In distance running, injuries are often regarded as a way of life just like in any other sports. Some pundits even regarded them as medals or trophies telling everyone that one is a bona fide member of that larger, virtual fraternity of athletes around the world.

Surveys, however, indicated that 60% of running injuries were caused by training errors.

Training errors do not mean they are caused by the wrong types of training, but by rapid changes in training or the intensity levels of training.

While on a training run, the leg bones, the joints and the muscles are stressed. They are already damaged, and must have a recovery period during which the body will repair the damage. However, if the training run continues, there is never sufficient recovery, and injury occurs.

It is the same story if the mileage is suddenly increased. The body is not properly prepared for the higher level of stress. The bones, muscles, tendons and the ligaments are only as strong as its present training level. It does not have the sudden extra strength for the new increased intensity level.

On the other hand, if there are adequate rests, there is “super-compensation”. With “super-compensation” the body and the related body parts react to the stress by becoming stronger. By then, they can now absorb greater stress and shocks.

Planning

The solution is careful planning of the training program. Training should not be wishy-washy; every part should be planned including rest days. Finally, the plan should be followed to the letter.

Any planned increases in mileage should never be greater than 10% a week. There should be a full rest day once a week or every other week. Easy days (light training) are recommended every three days or so.

The principle is to start working on the current level of mileage without injury. Then, a slow progression is made up to the intended mileage level. This is the key to improved performance.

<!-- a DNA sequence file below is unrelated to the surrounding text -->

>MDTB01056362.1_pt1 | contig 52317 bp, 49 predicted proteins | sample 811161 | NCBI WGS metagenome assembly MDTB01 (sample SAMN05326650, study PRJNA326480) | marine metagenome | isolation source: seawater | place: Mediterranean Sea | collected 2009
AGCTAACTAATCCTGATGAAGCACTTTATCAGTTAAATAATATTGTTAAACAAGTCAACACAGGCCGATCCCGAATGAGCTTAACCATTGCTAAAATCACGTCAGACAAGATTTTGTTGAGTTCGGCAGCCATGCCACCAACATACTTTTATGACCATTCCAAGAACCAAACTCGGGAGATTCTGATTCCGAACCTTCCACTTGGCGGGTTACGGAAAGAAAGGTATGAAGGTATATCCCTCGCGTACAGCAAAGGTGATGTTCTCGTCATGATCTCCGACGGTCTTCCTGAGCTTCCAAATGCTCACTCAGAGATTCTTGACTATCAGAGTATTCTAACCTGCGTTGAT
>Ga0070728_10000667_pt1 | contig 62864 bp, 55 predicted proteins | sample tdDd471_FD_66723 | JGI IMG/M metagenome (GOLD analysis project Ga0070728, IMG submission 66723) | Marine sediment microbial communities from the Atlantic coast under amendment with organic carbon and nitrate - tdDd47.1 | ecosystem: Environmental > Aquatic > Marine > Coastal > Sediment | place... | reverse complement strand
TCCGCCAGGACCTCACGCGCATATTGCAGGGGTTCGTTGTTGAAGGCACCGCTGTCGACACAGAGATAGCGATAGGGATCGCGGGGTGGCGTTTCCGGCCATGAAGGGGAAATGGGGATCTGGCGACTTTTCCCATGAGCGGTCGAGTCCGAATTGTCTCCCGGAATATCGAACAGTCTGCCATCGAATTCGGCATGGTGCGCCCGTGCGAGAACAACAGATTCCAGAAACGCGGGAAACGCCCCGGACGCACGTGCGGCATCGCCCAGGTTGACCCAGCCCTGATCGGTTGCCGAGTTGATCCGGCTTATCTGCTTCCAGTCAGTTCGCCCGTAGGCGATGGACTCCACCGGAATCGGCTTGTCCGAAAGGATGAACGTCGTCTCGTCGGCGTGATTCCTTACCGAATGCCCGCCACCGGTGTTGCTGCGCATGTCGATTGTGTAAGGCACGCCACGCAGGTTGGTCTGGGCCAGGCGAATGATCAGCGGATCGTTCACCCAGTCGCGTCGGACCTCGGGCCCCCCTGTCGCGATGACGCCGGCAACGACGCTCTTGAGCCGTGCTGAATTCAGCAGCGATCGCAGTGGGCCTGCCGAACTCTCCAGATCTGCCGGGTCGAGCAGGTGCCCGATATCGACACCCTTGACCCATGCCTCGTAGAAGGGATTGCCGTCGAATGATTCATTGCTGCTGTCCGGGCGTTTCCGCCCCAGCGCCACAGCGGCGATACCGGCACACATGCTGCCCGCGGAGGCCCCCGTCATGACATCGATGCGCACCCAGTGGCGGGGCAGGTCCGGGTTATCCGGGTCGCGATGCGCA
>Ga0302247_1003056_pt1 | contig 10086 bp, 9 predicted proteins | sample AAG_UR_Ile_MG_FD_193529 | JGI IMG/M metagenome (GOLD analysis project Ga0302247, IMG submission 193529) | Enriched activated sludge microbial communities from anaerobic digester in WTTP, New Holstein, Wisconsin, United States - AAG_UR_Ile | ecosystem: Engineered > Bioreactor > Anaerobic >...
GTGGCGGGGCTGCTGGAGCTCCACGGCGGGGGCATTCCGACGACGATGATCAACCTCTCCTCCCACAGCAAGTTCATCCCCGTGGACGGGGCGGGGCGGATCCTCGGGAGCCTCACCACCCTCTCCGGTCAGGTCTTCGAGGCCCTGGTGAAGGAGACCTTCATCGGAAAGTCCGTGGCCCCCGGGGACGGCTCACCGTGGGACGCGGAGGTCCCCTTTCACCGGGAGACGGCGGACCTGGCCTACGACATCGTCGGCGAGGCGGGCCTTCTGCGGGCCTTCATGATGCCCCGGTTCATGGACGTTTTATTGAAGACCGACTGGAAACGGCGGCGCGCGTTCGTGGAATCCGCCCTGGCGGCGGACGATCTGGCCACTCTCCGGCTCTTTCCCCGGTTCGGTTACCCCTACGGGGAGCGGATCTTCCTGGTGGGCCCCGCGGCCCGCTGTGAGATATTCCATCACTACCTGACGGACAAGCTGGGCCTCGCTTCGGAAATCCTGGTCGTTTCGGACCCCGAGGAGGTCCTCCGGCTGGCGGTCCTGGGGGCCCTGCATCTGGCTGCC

Other training errors

One bad error is to abruptly add high-intensity training. It is like doing months of steady mileage training and then deciding to include fast anaerobic interval sessions. The body is not trained yet to cope with fast-paced running. The muscles tire fast and there is extra stress on the bones and joints.

Then, there is the error of changing running surfaces. If one trains on high-impact surfaces such as roads, the body naturally adapts. The same case is true in training on soft terrains.

However, if one trains on hard surfaces regularly and then abruptly changes into soft practice surface (or vice-versa), problems may happen because of the sudden different stress on the muscles.

Another very bad training error is doing compound changes fast. An example would be a runner doing steady training on the road for a season and then switches to fast training on a track with spikes. There are three sudden changes done here: the intensity, the surface, and the shoes.

A sudden change in the mechanics (caused by the shoes) and the higher impact surface (soft country terrains to the tracks) and speed require use of different muscles. This is often too much for the athlete’s body.

However, if you include some speed training on the track (and in spikes) throughout the whole training year, injury risks are reduced when you increase intensities for track racing.

Athletes usually make the mistake of planning high-quality running sessions, but make up the ‘steady runs’ element of their training as they go along. The rule is to plan the training in every detail. Changes are to be carefully incorporated slowly.

What every athlete (and coaches, of course) must keep in mind is that protracted high-intensity training, prolonged high volumes of training, and any kind of rapid change in the training is a grave training error.

This is a crucial rule to understand, and this is true in any kind of sports, distance running included.

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